1. Pit Bulls
  2. Rottweilers
  3. Presa Canarios

These three breeds and the mixes of them account for 3 out of every 4 dog bit attacks in the United States. This comes from a study of Merritt Clifton of Animal People titled Dog Attack Deaths and Maming, USA and Canada, September 1982 through November 13, 2006.

Naturally, any dog can bite. The reasons may be cultural, biological, psychological, or a combination of them. One way or the other, these dog breeds account for a large majority of dog bites causing the need for medical attention.

Where do people get bit by dogs?

One out of five victims of dog bites are attacked in the following areas:

  • Legs
  • Arm

One out of ten victims of dog bites are bitten in the following areas:

  • Head
  • Neck
  • Torso

The remaining dog bite victims need medical attention such as broken bones and infections of the blood.

Citation of the United States Department of Health and Human Services Agency for Healthcare Research and Quality.

What are the laws in Missouri regarding dog bite cases?

One of Three: Strict Liability for a Dog Bite

There is strict liability for Missouri dog bite victims under Chapter 273.036 of the Revised Statutes of Missouri. That states as follows:

Owner liable, when–fine, amount.

273.036. 1. The owner or possessor of any dog that bites, without provocation, any person while such person is on public property, or lawfully on private property, including the property of the owner or possessor of the dog, is strictly liable for damages suffered by persons bitten, regardless of the former viciousness of the dog or the owner’s or possessor’s knowledge of such viciousness. Owners and possessors of dogs shall also be strictly liable for any damage to property or livestock proximately caused by their dogs. If it is determined that the damaged party had fault in the incident, any damages owed by the owner or possessor of the biting dog shall be reduced by the same percentage that the damaged party’s fault contributed to the incident. The provisions of this section shall not apply to dogs killing or maiming sheep or other domestic animals under section 273.020.

  1. Any person who is held liable under the provisions of subsection 1 of this section shall pay a fine not exceeding one thousand dollars. The remedies provided by this section are in addition to and cumulative with any other remedy provided by statute or common law.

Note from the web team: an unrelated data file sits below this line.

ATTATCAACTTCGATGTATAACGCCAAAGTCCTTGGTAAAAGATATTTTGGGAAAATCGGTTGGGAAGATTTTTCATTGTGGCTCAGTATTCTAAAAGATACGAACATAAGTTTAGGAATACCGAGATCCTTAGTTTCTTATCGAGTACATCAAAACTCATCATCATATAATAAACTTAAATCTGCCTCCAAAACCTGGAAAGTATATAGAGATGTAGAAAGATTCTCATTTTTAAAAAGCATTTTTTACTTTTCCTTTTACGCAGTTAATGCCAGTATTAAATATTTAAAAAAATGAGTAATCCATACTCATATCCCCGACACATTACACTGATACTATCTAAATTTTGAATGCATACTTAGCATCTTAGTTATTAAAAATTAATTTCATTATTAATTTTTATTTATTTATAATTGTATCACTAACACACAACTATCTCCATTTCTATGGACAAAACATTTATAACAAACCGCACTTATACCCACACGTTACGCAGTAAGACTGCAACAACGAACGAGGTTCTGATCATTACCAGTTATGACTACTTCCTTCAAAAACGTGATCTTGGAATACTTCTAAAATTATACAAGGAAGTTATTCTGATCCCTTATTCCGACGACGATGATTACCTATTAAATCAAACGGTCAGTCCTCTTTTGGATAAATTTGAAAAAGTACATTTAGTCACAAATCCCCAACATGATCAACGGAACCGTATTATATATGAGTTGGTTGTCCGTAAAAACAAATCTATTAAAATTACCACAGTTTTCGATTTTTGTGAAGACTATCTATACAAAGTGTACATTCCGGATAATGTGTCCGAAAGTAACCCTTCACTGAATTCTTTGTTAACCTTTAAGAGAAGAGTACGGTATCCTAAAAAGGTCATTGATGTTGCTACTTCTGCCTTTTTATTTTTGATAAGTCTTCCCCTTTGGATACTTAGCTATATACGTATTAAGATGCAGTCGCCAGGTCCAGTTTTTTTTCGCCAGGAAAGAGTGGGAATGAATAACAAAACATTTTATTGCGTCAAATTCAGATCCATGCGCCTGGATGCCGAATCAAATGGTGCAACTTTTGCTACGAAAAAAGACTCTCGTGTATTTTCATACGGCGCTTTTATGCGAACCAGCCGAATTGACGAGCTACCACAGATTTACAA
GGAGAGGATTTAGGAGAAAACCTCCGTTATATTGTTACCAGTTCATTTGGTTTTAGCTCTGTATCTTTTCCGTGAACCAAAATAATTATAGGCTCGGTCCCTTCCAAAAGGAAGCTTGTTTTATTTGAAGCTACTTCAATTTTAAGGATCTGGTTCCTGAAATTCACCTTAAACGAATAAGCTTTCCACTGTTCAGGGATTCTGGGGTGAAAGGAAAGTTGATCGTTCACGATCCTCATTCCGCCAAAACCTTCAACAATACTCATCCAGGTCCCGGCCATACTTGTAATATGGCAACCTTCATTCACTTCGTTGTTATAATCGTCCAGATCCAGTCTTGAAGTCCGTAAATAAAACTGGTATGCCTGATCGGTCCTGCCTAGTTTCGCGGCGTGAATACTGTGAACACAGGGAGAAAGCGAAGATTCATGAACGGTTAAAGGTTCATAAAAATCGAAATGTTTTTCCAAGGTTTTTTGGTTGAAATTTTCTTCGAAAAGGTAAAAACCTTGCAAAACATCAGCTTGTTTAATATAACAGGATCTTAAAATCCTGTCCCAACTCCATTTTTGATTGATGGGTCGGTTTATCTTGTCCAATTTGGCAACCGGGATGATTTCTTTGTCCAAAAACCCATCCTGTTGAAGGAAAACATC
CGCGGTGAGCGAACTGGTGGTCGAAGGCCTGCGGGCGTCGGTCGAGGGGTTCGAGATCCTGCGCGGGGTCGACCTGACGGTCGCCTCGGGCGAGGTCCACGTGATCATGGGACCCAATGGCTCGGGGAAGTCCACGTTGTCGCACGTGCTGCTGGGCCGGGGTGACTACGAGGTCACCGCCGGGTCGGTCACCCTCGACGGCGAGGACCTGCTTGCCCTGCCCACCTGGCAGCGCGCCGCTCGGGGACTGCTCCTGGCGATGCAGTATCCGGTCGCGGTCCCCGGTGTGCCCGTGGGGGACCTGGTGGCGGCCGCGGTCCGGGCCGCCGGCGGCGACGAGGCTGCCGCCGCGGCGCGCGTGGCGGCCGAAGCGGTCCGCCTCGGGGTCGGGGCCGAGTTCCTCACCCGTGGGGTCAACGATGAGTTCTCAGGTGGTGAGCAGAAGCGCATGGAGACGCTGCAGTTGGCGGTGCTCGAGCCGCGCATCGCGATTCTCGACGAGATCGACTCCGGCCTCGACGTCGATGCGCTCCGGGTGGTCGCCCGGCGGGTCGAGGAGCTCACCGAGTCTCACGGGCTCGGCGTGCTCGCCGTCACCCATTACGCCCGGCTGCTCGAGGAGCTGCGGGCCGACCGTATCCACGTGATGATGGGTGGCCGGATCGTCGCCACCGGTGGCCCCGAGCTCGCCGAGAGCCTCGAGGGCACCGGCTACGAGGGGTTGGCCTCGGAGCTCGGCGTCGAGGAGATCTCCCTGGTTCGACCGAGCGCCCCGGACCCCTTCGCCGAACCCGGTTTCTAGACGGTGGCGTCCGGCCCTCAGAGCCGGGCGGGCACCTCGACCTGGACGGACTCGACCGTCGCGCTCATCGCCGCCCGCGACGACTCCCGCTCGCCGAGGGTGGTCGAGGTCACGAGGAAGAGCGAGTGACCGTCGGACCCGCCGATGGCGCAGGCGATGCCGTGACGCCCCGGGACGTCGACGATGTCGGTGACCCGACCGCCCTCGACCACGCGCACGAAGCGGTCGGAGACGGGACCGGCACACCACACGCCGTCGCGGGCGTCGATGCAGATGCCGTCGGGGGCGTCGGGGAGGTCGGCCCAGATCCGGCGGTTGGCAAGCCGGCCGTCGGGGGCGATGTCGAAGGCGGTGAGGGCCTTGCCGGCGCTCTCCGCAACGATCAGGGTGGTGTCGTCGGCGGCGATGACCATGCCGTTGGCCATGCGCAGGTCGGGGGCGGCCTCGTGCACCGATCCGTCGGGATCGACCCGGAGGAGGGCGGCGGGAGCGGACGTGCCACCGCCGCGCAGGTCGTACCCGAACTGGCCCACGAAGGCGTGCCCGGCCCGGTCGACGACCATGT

(L. 2009 H.B. 62)

Analysis of Strict Liability in Dog Bites

Strict liability alone causes real problems for dog bite victims. This is because of cases such as Brouk v. Bruegeatte, 846 S.W.2d 699 (Mo.App. 1993) and the new case of Wilson v. Simmons, 103 S.W.3d 211, 214 (Mo.App. 2003).

Wilson implies that Missouri law does not require a showing of strict liability actions based on a dog bite or attack. The showing is unnecessary for other actions brought against perpetrators such as for negligence and premises liability.

For example, in the case of Duren v. Kunkel, 814 S.W. 2d 935, 938 (Mo. banc 1991) indicates a person who possesses or harbors an animal that he does not know to have abnormal dangerous propensities is subject to liability for harm done by the animal but only if he is negligent.

Brouk v. Bruegeatte backs up this foreseeability issue because the plaintiff in Brouk was pursuing the perpetrator under a theory of strict liability alone for the failure to leash his dog. In Brouk, the allegation was that the perpetrator should have known that his dog had a tenancy to attack and act aggressively toward strangers. Thus, Missouri does have strict liability. However, it is limited by judges in court interpreting that the dog had to have a history such that the owner could tell in advance that an attack and dog bite was likely.

Two of Three: Negligence Causing a Dog Bite

For hundreds of years our laws have placed duties upon individuals in their own home and over their own animals. This is known by the common phrase “negligence” and is often defined as the conduct of a person falls short of what society obligates them and what our government imposes upon them. These failures are often described in these manners:

  • Failing to secure the dog
  • Leaving a dangerous to wander freely in your neighborhood
  • Leaving the dog unsecured in the yard with the gate open
  • Violating local or regional leash laws
  • Violating muzzle laws

When these failures of “common sense” duties to one’s neighbors directly causes a dog bite injury, a person can be liable under negligence.

Analysis of Dog Bite Negligence

The important part of negligence is that the person that possesses or harbors the dangerous dog may be subject to liability for money for harm done by the dog even if he does not know in advance its dangerous propensities.

Rather, such as through the case of Duren v. Kunkel, 814 S.W.2d 935, 938 (Mo. banc 1991), our Supreme Court indicated negligence alone without the foreseeability or history of danger, will allow a victim to recover.

This in stark conflict with the dog bite cases such as Horneyer v. City of Springfield, 98 S.W.3d 637, 641 (Mo.App. 2003) that indicated “for a duty to exist, it must be foreseeable that the action or omission would cause harm or injury.”